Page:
A ferocious spring wind storm that brought gusts of over 100 km/h to parts of southern Ontario caused $380 million in property damage, according to a group that represents insurance companies.
On May 4, high winds toppled trees, knocked out power for hundreds of thousands and briefly grounded flights at Toronto Pearson International Airport. Three deaths were connected to the storm.
The Insurance Bureau of Canada said on Friday that, according to the latest Catastrophe Indices and Quantification report, it was the most expensive event for Ontario’s insurers since the 2013 floods in Toronto, when they paid out nearly a billion dollars in claims.
Other extreme weather events in Ontario have caused an additional $316 million in property damage this year, the group said.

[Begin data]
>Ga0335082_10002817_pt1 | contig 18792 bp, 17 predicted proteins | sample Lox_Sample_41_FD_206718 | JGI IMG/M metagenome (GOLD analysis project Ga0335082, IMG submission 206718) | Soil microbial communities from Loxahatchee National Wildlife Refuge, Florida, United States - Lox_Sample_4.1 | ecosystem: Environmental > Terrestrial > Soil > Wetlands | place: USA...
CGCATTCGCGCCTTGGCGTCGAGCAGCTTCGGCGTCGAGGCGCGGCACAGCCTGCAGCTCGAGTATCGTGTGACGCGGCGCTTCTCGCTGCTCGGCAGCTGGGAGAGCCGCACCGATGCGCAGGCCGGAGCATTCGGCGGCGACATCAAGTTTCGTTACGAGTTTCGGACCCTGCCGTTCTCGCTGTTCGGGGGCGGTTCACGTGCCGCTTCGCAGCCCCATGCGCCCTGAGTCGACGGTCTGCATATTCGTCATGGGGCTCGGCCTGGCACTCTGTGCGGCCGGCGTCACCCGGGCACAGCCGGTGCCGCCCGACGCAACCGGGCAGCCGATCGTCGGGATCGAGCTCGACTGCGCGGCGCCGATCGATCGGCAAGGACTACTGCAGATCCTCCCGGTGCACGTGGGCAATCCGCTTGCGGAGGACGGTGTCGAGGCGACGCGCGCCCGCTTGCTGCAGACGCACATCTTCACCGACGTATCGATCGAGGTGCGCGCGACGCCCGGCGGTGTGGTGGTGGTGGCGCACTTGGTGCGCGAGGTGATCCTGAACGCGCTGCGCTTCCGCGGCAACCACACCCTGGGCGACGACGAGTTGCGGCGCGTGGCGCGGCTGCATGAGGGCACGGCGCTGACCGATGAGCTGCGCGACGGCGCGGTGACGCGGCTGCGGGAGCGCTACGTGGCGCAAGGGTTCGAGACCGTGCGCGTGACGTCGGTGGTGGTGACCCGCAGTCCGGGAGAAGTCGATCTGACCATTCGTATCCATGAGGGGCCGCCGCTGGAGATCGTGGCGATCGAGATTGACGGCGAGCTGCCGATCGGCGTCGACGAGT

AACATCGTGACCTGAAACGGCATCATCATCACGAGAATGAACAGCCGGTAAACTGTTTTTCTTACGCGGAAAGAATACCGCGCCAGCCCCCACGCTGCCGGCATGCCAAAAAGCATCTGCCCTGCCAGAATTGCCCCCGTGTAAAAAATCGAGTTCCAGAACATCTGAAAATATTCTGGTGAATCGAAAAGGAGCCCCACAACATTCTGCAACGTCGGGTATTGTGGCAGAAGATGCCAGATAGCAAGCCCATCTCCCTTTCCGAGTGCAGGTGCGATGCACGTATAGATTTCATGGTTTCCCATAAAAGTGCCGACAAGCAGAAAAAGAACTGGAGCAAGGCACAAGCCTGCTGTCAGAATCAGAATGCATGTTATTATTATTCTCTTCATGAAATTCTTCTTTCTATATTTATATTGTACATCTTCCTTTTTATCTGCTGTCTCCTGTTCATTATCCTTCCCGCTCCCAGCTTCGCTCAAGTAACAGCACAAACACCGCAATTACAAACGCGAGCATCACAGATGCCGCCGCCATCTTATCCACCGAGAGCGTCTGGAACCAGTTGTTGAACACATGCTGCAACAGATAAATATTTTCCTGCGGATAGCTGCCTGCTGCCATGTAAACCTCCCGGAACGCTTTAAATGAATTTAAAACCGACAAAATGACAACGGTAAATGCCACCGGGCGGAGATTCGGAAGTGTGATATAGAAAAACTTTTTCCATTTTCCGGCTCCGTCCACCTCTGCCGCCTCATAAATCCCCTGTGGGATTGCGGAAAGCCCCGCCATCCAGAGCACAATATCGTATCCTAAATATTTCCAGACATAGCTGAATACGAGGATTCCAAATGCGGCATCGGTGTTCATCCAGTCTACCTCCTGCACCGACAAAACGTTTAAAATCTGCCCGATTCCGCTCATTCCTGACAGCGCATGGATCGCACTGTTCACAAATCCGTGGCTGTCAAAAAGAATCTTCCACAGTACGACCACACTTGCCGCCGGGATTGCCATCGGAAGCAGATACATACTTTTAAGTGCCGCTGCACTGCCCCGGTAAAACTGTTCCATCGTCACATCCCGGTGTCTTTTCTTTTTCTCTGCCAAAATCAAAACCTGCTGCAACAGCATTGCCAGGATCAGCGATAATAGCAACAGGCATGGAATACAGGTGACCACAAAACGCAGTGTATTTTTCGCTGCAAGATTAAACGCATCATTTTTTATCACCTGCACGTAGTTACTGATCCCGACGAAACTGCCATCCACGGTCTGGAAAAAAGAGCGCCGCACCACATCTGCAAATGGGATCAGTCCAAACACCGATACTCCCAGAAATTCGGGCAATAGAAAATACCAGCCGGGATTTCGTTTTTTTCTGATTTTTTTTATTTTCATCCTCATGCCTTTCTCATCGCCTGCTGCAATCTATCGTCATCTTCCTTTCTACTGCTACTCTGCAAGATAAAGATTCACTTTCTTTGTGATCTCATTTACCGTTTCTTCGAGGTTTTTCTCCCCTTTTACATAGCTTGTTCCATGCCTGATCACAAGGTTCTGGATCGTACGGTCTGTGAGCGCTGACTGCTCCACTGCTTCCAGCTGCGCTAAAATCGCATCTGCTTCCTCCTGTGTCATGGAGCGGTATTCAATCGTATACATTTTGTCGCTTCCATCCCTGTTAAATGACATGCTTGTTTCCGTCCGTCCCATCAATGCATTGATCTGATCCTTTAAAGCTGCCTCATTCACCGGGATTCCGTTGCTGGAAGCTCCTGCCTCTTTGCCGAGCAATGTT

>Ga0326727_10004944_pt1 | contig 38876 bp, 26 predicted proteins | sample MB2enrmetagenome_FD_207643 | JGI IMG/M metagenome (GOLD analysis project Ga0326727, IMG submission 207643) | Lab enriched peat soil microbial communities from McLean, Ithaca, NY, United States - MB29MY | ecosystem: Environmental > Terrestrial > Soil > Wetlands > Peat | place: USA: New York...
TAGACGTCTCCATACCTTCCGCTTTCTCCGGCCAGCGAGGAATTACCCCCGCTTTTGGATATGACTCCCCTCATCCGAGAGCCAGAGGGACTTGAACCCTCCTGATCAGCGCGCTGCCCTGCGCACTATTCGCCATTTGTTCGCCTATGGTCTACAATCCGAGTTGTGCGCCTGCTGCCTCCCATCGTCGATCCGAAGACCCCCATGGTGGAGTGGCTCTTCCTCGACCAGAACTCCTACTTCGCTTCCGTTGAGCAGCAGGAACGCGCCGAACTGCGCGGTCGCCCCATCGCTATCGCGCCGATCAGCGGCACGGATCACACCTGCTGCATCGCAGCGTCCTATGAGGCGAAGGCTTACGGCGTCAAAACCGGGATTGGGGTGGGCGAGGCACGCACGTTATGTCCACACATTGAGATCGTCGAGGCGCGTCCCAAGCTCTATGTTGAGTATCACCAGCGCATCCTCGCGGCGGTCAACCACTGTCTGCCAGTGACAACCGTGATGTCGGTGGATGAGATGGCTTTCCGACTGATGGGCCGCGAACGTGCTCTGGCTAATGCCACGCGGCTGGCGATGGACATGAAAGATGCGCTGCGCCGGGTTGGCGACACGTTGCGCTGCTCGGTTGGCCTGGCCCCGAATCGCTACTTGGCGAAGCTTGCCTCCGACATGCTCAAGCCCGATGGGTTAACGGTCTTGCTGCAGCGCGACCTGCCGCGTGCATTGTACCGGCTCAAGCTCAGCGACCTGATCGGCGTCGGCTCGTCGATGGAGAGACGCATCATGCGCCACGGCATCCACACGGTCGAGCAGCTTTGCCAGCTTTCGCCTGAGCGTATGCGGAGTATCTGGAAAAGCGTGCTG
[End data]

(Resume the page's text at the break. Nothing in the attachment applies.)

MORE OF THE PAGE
WATCH: Patio furniture tossed from Toronto condo during wind storm
“Insured losses from extreme weather storms have been increasing rapidly,” Kim Donaldson, Ontario vice-president for the Insurance Bureau of Canada, stated in a media release on Friday.
“However, this is only part of the picture. Taxpayers are bearing the brunt of the costs that are not covered by insurance. Consumers are witnessing more frequent, intense storms, which we now know are attributable to climate change. The cost of climate change is real.”